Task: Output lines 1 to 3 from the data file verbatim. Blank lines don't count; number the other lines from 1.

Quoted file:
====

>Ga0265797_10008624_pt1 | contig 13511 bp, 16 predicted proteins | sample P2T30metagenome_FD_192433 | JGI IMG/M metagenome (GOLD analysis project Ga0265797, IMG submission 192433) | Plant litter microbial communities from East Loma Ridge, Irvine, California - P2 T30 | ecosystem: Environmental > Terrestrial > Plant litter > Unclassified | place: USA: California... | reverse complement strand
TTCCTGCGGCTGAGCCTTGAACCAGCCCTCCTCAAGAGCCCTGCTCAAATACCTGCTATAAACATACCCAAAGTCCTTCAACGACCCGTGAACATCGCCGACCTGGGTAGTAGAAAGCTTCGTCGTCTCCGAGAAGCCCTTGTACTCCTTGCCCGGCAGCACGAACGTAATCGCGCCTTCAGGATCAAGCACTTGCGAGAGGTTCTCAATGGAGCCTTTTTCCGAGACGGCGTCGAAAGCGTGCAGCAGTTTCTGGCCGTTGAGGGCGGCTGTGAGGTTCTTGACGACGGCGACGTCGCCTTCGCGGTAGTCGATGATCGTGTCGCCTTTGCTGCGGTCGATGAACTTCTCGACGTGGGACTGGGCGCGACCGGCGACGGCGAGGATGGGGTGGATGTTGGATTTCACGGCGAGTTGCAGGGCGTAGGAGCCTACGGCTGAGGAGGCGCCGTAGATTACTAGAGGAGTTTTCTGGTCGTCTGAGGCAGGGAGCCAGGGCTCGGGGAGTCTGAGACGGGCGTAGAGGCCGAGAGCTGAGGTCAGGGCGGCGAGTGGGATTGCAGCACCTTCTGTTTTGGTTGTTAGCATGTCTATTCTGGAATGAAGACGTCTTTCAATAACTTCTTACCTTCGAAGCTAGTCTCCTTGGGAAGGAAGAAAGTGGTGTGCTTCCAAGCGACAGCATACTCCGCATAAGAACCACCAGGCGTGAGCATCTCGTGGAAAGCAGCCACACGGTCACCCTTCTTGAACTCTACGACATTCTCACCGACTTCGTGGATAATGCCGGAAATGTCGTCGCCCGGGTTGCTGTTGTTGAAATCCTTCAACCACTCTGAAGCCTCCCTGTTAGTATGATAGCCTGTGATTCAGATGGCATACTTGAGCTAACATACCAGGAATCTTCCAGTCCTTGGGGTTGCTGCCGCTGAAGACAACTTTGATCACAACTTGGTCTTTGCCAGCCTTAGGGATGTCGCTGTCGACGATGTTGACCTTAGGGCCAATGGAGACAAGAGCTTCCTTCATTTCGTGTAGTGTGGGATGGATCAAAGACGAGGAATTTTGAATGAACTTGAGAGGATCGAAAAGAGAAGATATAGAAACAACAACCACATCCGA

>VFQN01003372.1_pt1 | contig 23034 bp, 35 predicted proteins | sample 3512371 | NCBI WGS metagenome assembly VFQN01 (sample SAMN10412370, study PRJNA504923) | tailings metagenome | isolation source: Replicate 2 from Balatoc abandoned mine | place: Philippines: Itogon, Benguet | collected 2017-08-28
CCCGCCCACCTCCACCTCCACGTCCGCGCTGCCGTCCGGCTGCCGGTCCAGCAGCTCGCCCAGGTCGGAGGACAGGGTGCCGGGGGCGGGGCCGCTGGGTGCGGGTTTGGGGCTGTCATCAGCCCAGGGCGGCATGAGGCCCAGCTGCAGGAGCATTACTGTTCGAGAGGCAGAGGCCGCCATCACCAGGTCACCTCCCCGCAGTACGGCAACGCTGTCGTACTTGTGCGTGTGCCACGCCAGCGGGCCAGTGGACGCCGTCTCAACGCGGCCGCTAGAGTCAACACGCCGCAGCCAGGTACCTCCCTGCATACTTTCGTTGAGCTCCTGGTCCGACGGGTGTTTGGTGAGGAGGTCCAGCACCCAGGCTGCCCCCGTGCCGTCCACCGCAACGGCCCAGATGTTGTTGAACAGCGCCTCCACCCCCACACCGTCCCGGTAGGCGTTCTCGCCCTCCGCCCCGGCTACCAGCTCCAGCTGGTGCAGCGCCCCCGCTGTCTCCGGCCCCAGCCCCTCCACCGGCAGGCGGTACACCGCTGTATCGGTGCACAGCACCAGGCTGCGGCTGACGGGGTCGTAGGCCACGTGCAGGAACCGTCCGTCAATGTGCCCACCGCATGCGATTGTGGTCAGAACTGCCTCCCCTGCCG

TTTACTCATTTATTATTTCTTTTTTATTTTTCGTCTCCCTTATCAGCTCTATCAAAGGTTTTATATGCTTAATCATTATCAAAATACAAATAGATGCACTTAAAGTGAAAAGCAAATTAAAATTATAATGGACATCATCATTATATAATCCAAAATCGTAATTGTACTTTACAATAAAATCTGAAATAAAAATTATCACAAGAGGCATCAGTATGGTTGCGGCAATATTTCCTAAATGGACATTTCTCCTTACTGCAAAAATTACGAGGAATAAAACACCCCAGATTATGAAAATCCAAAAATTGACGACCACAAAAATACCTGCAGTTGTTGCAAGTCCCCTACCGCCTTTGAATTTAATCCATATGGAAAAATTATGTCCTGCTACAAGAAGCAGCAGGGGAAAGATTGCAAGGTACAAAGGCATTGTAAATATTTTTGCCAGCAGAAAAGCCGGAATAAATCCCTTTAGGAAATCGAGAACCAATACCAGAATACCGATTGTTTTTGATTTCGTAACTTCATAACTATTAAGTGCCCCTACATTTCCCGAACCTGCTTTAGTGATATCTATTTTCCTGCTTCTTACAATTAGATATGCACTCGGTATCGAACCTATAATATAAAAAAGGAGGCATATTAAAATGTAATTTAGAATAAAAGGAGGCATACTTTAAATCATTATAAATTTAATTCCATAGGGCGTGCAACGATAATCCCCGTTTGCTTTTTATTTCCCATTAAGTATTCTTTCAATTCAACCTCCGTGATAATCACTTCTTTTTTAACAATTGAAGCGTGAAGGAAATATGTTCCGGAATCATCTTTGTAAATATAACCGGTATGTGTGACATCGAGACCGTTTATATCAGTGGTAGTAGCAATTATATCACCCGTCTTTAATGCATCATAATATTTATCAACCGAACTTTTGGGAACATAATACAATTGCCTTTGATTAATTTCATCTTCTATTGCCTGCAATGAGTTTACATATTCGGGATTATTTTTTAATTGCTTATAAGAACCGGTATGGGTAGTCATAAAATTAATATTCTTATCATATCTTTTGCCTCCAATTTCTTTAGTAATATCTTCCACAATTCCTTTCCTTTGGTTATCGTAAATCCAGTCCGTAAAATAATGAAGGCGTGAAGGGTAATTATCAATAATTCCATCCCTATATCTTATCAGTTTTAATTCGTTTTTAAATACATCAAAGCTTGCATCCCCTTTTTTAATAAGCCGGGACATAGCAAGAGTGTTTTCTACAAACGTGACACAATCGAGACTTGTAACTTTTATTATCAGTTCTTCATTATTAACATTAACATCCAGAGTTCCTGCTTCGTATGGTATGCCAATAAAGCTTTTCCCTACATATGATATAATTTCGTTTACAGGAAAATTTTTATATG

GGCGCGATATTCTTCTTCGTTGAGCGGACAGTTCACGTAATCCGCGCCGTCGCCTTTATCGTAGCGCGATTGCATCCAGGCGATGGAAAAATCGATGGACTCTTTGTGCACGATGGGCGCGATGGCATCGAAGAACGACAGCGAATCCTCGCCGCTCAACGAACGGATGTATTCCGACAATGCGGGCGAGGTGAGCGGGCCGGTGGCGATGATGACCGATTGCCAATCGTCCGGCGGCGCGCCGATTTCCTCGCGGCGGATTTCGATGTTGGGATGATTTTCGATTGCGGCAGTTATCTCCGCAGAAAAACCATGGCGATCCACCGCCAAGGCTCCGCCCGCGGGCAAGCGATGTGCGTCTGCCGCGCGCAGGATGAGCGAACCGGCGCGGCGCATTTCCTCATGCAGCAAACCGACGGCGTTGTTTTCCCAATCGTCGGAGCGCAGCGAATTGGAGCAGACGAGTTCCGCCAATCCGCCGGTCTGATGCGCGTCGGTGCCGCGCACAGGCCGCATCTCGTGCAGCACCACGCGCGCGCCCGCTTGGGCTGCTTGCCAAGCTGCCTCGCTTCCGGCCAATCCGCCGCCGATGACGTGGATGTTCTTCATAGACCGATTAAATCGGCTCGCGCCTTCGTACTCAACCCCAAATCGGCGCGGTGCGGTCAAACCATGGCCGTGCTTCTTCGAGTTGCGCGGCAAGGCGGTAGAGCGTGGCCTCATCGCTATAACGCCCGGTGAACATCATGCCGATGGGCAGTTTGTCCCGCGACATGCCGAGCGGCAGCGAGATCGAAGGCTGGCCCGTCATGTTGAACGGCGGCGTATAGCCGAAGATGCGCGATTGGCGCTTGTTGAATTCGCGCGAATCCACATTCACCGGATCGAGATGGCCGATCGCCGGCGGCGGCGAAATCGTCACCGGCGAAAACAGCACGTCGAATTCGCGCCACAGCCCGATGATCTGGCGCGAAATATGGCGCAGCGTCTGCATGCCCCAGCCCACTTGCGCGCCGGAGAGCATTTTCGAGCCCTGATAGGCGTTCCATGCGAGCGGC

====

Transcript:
>Ga0265797_10008624_pt1 | contig 13511 bp, 16 predicted proteins | sample P2T30metagenome_FD_192433 | JGI IMG/M metagenome (GOLD analysis project Ga0265797, IMG submission 192433) | Plant litter microbial communities from East Loma Ridge, Irvine, California - P2 T30 | ecosystem: Environmental > Terrestrial > Plant litter > Unclassified | place: USA: California... | reverse complement strand
TTCCTGCGGCTGAGCCTTGAACCAGCCCTCCTCAAGAGCCCTGCTCAAATACCTGCTATAAACATACCCAAAGTCCTTCAACGACCCGTGAACATCGCCGACCTGGGTAGTAGAAAGCTTCGTCGTCTCCGAGAAGCCCTTGTACTCCTTGCCCGGCAGCACGAACGTAATCGCGCCTTCAGGATCAAGCACTTGCGAGAGGTTCTCAATGGAGCCTTTTTCCGAGACGGCGTCGAAAGCGTGCAGCAGTTTCTGGCCGTTGAGGGCGGCTGTGAGGTTCTTGACGACGGCGACGTCGCCTTCGCGGTAGTCGATGATCGTGTCGCCTTTGCTGCGGTCGATGAACTTCTCGACGTGGGACTGGGCGCGACCGGCGACGGCGAGGATGGGGTGGATGTTGGATTTCACGGCGAGTTGCAGGGCGTAGGAGCCTACGGCTGAGGAGGCGCCGTAGATTACTAGAGGAGTTTTCTGGTCGTCTGAGGCAGGGAGCCAGGGCTCGGGGAGTCTGAGACGGGCGTAGAGGCCGAGAGCTGAGGTCAGGGCGGCGAGTGGGATTGCAGCACCTTCTGTTTTGGTTGTTAGCATGTCTATTCTGGAATGAAGACGTCTTTCAATAACTTCTTACCTTCGAAGCTAGTCTCCTTGGGAAGGAAGAAAGTGGTGTGCTTCCAAGCGACAGCATACTCCGCATAAGAACCACCAGGCGTGAGCATCTCGTGGAAAGCAGCCACACGGTCACCCTTCTTGAACTCTACGACATTCTCACCGACTTCGTGGATAATGCCGGAAATGTCGTCGCCCGGGTTGCTGTTGTTGAAATCCTTCAACCACTCTGAAGCCTCCCTGTTAGTATGATAGCCTGTGATTCAGATGGCATACTTGAGCTAACATACCAGGAATCTTCCAGTCCTTGGGGTTGCTGCCGCTGAAGACAACTTTGATCACAACTTGGTCTTTGCCAGCCTTAGGGATGTCGCTGTCGACGATGTTGACCTTAGGGCCAATGGAGACAAGAGCTTCCTTCATTTCGTGTAGTGTGGGATGGATCAAAGACGAGGAATTTTGAATGAACTTGAGAGGATCGAAAAGAGAAGATATAGAAACAACAACCACATCCGA

>VFQN01003372.1_pt1 | contig 23034 bp, 35 predicted proteins | sample 3512371 | NCBI WGS metagenome assembly VFQN01 (sample SAMN10412370, study PRJNA504923) | tailings metagenome | isolation source: Replicate 2 from Balatoc abandoned mine | place: Philippines: Itogon, Benguet | collected 2017-08-28